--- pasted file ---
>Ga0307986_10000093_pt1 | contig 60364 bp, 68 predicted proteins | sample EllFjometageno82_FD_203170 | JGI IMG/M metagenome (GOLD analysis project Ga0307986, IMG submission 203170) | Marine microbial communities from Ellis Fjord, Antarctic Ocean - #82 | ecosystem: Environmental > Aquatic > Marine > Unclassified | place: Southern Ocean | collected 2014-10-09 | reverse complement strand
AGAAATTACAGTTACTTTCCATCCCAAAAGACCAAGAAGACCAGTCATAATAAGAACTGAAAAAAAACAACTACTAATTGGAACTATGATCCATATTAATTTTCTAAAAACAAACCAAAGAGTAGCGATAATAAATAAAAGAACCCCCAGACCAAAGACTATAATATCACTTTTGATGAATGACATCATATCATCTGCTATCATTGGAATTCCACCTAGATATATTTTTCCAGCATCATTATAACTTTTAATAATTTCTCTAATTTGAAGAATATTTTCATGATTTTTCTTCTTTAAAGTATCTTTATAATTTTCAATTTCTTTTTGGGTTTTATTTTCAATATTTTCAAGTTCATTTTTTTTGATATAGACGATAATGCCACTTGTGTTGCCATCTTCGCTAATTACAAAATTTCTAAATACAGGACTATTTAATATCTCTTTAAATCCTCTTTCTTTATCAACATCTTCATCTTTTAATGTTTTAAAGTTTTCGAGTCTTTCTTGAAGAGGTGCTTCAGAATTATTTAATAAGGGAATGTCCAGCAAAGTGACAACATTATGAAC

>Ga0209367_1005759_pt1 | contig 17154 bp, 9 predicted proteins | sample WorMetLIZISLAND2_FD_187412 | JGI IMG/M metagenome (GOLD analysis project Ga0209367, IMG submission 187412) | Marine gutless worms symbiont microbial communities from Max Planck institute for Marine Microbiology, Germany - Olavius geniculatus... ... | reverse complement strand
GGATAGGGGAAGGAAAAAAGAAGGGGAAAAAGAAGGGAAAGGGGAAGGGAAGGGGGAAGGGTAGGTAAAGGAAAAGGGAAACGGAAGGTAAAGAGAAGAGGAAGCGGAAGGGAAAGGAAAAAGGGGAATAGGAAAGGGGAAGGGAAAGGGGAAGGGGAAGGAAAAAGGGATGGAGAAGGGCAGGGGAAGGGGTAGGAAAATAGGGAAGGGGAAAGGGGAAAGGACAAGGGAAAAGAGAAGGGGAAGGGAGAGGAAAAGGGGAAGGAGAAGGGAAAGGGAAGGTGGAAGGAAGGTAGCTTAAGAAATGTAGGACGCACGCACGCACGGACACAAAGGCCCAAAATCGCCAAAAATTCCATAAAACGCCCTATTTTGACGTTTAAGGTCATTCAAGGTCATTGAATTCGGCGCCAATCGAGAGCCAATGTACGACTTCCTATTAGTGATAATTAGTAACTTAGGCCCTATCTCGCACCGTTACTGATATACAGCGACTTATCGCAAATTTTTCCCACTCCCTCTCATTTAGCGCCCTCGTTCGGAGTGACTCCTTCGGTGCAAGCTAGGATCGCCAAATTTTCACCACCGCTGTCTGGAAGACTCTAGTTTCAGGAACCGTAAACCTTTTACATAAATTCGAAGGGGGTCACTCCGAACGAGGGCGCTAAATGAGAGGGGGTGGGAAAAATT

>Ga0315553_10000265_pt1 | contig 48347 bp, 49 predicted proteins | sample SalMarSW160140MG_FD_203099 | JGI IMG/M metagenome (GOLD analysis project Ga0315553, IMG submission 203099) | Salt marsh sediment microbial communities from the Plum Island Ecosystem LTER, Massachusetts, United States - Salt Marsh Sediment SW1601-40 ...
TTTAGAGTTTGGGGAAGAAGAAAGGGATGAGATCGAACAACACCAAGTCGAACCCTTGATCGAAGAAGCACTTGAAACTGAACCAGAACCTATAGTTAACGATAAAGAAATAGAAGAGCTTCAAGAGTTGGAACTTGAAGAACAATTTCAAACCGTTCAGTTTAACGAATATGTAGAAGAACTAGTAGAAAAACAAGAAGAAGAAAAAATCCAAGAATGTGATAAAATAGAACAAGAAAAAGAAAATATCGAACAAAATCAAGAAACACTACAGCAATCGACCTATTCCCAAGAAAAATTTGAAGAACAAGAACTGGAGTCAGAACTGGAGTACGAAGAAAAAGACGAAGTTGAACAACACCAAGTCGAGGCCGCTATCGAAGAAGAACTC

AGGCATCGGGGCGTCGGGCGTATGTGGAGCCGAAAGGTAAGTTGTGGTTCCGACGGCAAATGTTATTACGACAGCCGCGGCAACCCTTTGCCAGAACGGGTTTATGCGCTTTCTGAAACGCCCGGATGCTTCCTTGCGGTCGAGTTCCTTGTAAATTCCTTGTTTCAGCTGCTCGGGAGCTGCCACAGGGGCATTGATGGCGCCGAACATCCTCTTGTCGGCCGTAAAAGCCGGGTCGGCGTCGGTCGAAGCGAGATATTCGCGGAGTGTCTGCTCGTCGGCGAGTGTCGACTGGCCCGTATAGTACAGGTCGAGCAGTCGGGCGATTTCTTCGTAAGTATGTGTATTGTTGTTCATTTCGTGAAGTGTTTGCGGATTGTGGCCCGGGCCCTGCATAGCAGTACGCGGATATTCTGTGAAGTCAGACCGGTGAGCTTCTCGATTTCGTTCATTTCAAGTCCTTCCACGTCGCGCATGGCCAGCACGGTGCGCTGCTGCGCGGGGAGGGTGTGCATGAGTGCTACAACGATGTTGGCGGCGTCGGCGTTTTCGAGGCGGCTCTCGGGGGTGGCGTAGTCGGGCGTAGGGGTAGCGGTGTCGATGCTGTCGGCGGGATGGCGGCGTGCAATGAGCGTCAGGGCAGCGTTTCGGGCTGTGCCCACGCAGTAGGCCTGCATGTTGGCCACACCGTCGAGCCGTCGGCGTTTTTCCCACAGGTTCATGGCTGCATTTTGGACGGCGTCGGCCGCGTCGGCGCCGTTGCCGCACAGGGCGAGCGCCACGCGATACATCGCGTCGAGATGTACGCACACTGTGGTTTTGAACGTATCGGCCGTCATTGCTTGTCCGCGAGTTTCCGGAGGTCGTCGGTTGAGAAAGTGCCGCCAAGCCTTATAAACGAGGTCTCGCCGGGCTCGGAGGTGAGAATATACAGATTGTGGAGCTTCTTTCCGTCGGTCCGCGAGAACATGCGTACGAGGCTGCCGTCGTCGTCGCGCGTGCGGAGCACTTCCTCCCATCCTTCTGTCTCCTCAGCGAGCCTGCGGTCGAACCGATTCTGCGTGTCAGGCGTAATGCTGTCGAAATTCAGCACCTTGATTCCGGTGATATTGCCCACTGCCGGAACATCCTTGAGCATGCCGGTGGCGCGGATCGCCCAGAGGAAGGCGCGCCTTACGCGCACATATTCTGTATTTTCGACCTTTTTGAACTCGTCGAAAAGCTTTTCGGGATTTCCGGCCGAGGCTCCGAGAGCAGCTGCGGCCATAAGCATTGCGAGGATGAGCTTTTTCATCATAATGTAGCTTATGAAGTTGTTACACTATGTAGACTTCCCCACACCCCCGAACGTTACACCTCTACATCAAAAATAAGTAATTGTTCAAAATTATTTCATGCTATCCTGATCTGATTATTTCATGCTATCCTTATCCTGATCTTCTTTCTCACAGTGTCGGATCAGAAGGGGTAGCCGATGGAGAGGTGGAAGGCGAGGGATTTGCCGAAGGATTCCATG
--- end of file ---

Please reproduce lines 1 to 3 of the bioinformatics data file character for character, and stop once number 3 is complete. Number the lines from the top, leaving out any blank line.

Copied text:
>Ga0307986_10000093_pt1 | contig 60364 bp, 68 predicted proteins | sample EllFjometageno82_FD_203170 | JGI IMG/M metagenome (GOLD analysis project Ga0307986, IMG submission 203170) | Marine microbial communities from Ellis Fjord, Antarctic Ocean - #82 | ecosystem: Environmental > Aquatic > Marine > Unclassified | place: Southern Ocean | collected 2014-10-09 | reverse complement strand
AGAAATTACAGTTACTTTCCATCCCAAAAGACCAAGAAGACCAGTCATAATAAGAACTGAAAAAAAACAACTACTAATTGGAACTATGATCCATATTAATTTTCTAAAAACAAACCAAAGAGTAGCGATAATAAATAAAAGAACCCCCAGACCAAAGACTATAATATCACTTTTGATGAATGACATCATATCATCTGCTATCATTGGAATTCCACCTAGATATATTTTTCCAGCATCATTATAACTTTTAATAATTTCTCTAATTTGAAGAATATTTTCATGATTTTTCTTCTTTAAAGTATCTTTATAATTTTCAATTTCTTTTTGGGTTTTATTTTCAATATTTTCAAGTTCATTTTTTTTGATATAGACGATAATGCCACTTGTGTTGCCATCTTCGCTAATTACAAAATTTCTAAATACAGGACTATTTAATATCTCTTTAAATCCTCTTTCTTTATCAACATCTTCATCTTTTAATGTTTTAAAGTTTTCGAGTCTTTCTTGAAGAGGTGCTTCAGAATTATTTAATAAGGGAATGTCCAGCAAAGTGACAACATTATGAAC

>Ga0209367_1005759_pt1 | contig 17154 bp, 9 predicted proteins | sample WorMetLIZISLAND2_FD_187412 | JGI IMG/M metagenome (GOLD analysis project Ga0209367, IMG submission 187412) | Marine gutless worms symbiont microbial communities from Max Planck institute for Marine Microbiology, Germany - Olavius geniculatus... ... | reverse complement strand